The striking film “Neon Bull” is set in the Sertão region of northeastern Brazil, which is home to Iremar (Juliano Cazarré), a vaquero, or cowboy. Iremar works with Galega (Maeve Jinkings) and Zé (Carlos Pessoa) doing rodeo shows. Iremar and Zé prepare bulls for a sport where cowboys on horseback pull the bulls’ tails to take them down. Iremar, however, dreams of being a fashion designer and spends his spare time making sparkly outfits for Galega, who moonlights as an exotic dancer.
Director Gabriel Mascaro emphasizes the contrast between the characters’ harsh reality and their hopeful dreams, which is what makes his film so affecting. “Neon Bull” immerses the viewer in this remote world, from a slow opening pan across the rodeo bulls to a highly stylized scene of equestrian massage.
This slice-of-life story eschews dramatic tension and large plot developments for impressionistic moments. One surreal episode involves Iremar picking up mannequin parts in the muddy landscape. A comically explicit scene has Zé and Iremar conspiring to procure horse semen to earn extra money. And there are erotic moments when different characters seek sexual release as a way of coping with their long days of hard work and often-lonely existence.
“Neon Bull” deftly captures the characters’ palpable sense of longing for a different life, which provides the film’s emotional core. Iremar’s desire for a better sewing machine may be why he toughs it out cleaning up and smelling like manure for days on end. When he meets Geise (Samya de Lavor), a woman who sells cologne and works as a security guard in a clothing factory, he may find a way to get into the world he wants.
In the meanwhile, Iremar helps Galega with her costumes and also acts as a surrogate father for her young daughter, Cacá (Alyne Santana). Cacá also has dreams — of owning a horse and reuniting with her long absent father — but her situation seems as unlikely to change as anyone else’s. The young girl is unhappily resigned to her hardscrabble life, living in a makeshift camp with the three adults.
“Neon Bull” takes a small narrative turn when this “family” dynamic is upset. Zé, who is good with horses, is asked to leave the camp to handle a prize stallion elsewhere. He is replaced by Júnior (Vinícius de Oliveira), a handsome, long-haired man who attracts both Cacá and Galega’s attention and inspires a bit of jealousy in Iremar.
That little dramatic happens in the film may frustrate viewers who invest in these characters. Mascaro wisely allow viewers to fill in the blanks about Cacá’s father as well as about Iremar’s future.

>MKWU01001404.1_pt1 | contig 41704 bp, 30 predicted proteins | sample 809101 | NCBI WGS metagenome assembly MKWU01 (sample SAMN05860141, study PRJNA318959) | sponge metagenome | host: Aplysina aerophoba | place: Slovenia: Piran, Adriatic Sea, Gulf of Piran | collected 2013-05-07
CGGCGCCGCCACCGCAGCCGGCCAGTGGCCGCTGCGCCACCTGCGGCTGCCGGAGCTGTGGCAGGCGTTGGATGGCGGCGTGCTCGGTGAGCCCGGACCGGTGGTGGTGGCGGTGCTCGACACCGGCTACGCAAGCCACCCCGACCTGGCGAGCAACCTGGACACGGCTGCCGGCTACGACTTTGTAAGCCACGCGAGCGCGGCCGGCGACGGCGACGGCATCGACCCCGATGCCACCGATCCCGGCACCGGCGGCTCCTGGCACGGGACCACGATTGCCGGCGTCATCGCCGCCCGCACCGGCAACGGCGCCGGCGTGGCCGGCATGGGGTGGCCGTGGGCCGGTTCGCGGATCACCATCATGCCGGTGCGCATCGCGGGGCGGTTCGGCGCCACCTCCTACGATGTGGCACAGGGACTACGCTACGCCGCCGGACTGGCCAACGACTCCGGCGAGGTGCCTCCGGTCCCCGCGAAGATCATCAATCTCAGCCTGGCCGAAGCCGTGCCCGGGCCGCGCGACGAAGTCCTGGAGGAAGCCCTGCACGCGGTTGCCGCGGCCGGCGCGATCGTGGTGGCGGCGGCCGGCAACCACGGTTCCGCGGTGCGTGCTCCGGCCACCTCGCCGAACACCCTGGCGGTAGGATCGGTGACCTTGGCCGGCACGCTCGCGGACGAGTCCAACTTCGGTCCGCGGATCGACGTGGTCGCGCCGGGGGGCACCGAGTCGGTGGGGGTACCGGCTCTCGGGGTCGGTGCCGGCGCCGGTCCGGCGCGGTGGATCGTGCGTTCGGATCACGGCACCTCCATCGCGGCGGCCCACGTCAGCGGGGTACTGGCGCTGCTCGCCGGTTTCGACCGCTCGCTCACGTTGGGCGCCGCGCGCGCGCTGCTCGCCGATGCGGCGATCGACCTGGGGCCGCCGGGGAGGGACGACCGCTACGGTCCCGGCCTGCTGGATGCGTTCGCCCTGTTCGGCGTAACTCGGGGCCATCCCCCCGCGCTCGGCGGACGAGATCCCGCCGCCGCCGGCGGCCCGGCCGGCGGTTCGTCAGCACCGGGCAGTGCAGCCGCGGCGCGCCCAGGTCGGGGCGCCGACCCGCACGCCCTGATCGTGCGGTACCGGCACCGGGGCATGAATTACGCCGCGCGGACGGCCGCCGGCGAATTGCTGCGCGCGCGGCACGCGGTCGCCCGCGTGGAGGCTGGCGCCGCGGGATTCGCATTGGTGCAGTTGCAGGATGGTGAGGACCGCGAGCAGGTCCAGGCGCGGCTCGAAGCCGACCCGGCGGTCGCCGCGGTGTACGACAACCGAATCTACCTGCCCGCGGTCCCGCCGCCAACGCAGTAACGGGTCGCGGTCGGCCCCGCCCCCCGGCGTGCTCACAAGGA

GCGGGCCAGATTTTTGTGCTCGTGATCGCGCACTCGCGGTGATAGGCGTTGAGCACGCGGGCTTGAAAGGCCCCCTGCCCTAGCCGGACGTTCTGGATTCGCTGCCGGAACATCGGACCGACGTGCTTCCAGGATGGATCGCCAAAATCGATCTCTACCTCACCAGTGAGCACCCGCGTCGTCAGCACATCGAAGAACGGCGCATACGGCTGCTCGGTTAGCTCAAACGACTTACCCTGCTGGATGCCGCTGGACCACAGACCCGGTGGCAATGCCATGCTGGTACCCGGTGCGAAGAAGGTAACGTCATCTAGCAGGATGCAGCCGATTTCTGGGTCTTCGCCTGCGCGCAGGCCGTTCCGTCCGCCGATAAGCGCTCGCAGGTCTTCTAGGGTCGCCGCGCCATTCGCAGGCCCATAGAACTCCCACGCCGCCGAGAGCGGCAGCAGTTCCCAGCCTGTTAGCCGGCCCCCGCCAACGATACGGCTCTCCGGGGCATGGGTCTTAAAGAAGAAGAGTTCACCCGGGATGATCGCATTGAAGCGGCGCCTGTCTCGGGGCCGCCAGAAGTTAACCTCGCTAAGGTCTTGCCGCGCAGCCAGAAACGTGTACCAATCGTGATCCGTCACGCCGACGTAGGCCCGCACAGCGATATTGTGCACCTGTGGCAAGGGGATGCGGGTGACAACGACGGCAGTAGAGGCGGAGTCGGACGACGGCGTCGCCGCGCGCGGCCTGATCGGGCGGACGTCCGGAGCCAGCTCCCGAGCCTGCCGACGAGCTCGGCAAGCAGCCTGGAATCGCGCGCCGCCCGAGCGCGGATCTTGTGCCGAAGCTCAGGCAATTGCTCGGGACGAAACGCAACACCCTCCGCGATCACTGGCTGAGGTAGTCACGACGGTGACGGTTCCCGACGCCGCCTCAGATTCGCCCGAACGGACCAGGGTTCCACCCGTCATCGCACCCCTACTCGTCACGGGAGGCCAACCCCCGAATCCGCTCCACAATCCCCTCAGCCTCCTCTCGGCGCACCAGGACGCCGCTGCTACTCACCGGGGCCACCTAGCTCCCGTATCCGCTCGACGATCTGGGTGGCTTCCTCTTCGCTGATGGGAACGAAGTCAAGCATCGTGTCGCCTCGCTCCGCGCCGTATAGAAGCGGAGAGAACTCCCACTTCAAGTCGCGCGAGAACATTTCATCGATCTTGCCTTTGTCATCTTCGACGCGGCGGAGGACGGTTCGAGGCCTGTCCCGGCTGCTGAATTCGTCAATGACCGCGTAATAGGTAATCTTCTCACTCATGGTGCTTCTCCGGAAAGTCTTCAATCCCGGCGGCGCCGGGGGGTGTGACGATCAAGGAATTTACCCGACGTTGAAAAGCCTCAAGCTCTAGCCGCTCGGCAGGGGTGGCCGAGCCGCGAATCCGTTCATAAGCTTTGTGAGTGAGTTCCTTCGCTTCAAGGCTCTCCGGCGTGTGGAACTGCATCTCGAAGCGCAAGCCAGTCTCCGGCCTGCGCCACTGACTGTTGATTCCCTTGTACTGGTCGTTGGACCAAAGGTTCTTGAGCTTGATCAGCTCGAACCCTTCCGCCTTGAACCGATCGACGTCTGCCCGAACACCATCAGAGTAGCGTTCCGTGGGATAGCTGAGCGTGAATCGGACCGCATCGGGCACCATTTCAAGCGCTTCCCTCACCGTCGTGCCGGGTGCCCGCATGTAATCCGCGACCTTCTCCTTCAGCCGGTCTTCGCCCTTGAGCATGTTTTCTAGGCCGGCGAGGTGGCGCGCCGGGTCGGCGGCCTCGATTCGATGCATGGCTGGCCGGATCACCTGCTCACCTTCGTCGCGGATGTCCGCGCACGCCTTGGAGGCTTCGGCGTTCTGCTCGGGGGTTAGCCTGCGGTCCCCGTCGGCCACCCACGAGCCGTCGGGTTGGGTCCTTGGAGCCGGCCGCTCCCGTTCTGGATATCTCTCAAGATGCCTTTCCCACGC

Part of the magic of “Neon Bull” is its absolute authenticity. Mascaro puts considerable emphasis on the bodies of both the bulls and the human characters, who in many ways behave like animals. The bulls are seen being guided in their pens, fed, and cleaned, and their lives are not unlike Iremar’s. He too is a creature of habit, forced to repeat the same tasks day after day. He eats, sleeps, and pisses, just like the animals. The only difference is that his dreams provide an escape from his routine and an outlet for creativity.
The emphasis on the characters’ bodies reveals truths about them. Just as Iremar combs and sands the bull’s tails for the rodeo, Júnior brushes his long hair, which is a symbol of his identity. Galega is seen waxing her crotch in private, while Iremar washes his lean, muscular body in a homoerotic sequence, demonstrating how the two characters care for their appearance.
Mascaro seems interested in both the organic and mechanical demands placed on animals and humans alike. The physicality of the bulls and their keepers are a focus of attention, but both the animals and the characters behave like machines in providing labor. During a midnight rodeo, the bulls are sprayed with florescent paint and trotted out as “neon bulls,” but their performance is not so different than Galega dancing in the horse mask and hoof costume Iremar makes for her. A lighthearted scene of the characters dancing mirrors the interaction between the bulls and horses in the rodeo arena. Both animals and humans “perform” in ways that define who they are.
“Neon Bull” succeeds in part because Cazarré delivers such an un-self-conscious performance as Iremar. The handsome actor is alluring whether he is handling the animals, working on his designs, or encouraging Cacá to find her father. In support, Santana is particularly strong as Cacá, who may be the most sympathetic character. Watching Iremar clean Cacá up after she falls in manure may be the most oddly touching — and representational — moment in this impressive film.
NEON BULL | Directed by Gabriel Mascaro | Kino Lorber | Opens Apr. 8 | Film Society of Lincoln Center, Francesca Beale Theater, 144 W. 65th St. | filmlinc.org